If nurses largely hold the headship of many clinics/hospitals in the US as stated by AHAPN, why not point out specific examples? 

In the US, Regina Cunningham is the C.E.O of the Hospital of the University of Pennsylvania. That hospital has more than 800-bed spaces.

Regina is a nurse; the hospital is a residency training hospital!

In South Africa, Wits University is in the top 251- 300 global ranking and 2nd in Africa according to the Times Higher Education ranking for 2022. It is the 428th top-ranked university globally and 3rd in Africa according to the QS global ranking for 2022.

The most popular university, arguably, among Nigerians trooping to Canada for studies today is globally ranked 601- 800 by the T.H.E ranking and 751- 800 by the QS university ranking for 2022.

Wits University has Nobel Laureate (Sydney Brenner) in Physiology and two of the teaching hospitals of Wits University have had a CEO with Physiotherapy Background. 

The present CEO of the Charlotte Maxeke Johannesburg Academic Hospital (Wits University) has a Master’s degree in Physiotherapy and Public Health for Hospital Managers. Her name is Gladys Bogoshi!

Currently, there is an ongoing volcanic eruption in the form of health professionals’ emigration to greener pastures — the top destination is the UK. The body in charge of the public healthcare employment and services in England is the NHS. Guess what, the head (CEO) of the NHS in England is Amanda Pritchard.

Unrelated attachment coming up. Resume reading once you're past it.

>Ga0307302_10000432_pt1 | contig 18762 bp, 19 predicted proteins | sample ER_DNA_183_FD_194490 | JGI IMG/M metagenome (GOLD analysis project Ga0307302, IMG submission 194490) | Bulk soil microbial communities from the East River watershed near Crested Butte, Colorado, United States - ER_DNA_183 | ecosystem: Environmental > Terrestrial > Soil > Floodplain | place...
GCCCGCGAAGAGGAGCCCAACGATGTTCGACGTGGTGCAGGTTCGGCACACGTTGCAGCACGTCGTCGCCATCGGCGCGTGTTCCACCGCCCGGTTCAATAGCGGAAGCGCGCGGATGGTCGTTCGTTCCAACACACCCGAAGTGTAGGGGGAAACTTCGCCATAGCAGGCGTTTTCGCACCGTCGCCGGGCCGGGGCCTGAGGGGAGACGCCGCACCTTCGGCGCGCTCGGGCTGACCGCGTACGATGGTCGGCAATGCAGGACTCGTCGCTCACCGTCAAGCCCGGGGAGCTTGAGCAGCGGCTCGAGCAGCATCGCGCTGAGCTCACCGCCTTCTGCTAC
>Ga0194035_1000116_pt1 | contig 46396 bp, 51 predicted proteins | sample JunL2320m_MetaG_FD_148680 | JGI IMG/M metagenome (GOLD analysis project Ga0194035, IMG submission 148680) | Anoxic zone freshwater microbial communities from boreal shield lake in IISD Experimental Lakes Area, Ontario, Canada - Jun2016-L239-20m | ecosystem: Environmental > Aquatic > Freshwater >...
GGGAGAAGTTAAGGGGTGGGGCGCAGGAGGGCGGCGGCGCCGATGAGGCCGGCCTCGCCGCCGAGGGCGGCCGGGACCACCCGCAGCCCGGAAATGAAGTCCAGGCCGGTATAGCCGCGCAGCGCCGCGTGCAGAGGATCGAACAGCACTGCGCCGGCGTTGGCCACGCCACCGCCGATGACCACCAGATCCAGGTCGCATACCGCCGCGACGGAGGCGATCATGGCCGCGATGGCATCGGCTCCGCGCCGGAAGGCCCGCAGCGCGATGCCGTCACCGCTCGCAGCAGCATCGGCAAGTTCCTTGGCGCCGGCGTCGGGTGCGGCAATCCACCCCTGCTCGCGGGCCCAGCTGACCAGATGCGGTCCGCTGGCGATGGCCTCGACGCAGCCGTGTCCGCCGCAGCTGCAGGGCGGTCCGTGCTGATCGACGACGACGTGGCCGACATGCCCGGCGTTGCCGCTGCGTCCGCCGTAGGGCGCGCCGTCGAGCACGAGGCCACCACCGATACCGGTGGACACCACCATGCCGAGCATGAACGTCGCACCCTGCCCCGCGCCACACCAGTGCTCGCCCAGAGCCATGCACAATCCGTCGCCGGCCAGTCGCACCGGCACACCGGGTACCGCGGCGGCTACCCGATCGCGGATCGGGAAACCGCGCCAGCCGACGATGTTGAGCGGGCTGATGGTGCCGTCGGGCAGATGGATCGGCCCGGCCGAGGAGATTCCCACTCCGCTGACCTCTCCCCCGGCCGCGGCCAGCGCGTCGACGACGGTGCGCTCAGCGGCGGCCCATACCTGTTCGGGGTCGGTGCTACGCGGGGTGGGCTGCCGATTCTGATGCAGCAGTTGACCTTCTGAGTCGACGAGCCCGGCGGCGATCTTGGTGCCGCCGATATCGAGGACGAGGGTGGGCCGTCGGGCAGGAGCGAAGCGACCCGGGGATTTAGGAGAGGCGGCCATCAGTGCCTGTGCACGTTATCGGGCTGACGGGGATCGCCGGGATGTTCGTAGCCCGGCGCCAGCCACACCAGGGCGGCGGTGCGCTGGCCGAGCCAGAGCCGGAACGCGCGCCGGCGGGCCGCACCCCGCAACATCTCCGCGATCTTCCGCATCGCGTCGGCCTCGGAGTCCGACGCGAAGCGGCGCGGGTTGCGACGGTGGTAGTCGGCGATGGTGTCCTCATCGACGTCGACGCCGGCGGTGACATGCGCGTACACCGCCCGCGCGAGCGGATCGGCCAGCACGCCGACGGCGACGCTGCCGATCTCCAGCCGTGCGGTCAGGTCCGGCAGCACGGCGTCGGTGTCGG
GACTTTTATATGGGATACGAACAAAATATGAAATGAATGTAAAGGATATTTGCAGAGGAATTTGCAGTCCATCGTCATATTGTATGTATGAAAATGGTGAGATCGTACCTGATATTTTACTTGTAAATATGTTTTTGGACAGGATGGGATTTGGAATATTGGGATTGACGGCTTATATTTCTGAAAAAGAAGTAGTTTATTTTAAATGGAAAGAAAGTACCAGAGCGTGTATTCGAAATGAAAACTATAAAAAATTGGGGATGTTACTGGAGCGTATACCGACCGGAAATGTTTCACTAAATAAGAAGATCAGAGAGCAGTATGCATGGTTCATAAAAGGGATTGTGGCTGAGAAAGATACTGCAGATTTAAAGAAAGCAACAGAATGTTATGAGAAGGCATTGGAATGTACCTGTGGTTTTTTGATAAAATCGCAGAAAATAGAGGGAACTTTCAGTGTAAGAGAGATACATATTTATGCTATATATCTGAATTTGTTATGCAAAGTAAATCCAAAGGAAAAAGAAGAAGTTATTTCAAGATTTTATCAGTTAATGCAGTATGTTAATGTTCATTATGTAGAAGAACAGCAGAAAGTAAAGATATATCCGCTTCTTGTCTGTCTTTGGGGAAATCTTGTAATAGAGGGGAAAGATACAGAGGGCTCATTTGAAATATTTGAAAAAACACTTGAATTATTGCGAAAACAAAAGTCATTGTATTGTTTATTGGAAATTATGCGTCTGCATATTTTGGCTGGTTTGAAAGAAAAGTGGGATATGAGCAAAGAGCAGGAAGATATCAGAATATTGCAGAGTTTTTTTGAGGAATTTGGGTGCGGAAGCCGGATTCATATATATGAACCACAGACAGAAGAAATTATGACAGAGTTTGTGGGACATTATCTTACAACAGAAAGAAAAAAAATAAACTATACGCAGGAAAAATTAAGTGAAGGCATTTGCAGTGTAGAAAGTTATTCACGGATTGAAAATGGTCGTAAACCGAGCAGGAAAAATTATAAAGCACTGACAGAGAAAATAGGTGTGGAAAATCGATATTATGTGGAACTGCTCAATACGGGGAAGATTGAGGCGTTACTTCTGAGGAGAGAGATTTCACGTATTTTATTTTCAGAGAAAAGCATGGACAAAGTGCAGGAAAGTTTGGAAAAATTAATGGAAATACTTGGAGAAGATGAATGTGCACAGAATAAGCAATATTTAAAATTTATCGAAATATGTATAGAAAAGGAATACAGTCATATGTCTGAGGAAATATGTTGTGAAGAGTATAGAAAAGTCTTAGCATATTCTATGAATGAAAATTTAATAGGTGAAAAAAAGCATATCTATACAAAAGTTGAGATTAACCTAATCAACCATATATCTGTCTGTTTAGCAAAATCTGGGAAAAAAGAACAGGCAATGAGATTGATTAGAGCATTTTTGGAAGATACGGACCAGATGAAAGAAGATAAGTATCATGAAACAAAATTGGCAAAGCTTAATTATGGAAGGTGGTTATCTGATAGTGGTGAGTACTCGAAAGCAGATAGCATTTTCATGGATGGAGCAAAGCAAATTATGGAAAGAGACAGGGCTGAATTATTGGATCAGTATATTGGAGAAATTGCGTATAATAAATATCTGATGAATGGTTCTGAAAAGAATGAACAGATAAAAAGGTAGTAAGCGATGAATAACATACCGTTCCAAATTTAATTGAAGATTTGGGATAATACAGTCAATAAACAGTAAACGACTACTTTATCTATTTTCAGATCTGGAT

You know what? She studied Modern History at her first (and only) degree level! Yes, you read that right! 

South Africa has two paths to hospital headship: clinical headship or C.E.O headship.

Even as a medical doctor, you can choose the administrative path, with requisite administrative qualifications, even though the C.E.O may be superior but still earns less than the Clinical head.

So, the call for a reform in the process of appointing hospital heads in Nigeria is a heroic one because Nigeria is deeply dead in the woods! It should not be where merit reigns! 

What happened to verifiable specific examples like these?

Other Health Professionals keep making the issues seem as if they are being denied part of the largesse.

No! Not at all.

The bar needs to be raised far above that! If certain Professors will argue in the century of the lord the 21st that Master’s and Ph.D. holders in general management-related fields, health/hospital management-related fields are not qualified to hold distinctively “executive” positions in the hospital or health institutions because they do not possess first degrees in medicine and/or dental surgery, must those disagreeing with clearly superior arguments also dance naked in the market square?

No, else they become members of the village masquerades too!  

In fact, in Nigeria’s teaching hospitals the position of a C.E.O can be created while the position of the CMAC can be modified to become the hospital’s clinical head position with the CMD position being abolished while the Director of Administration is retained.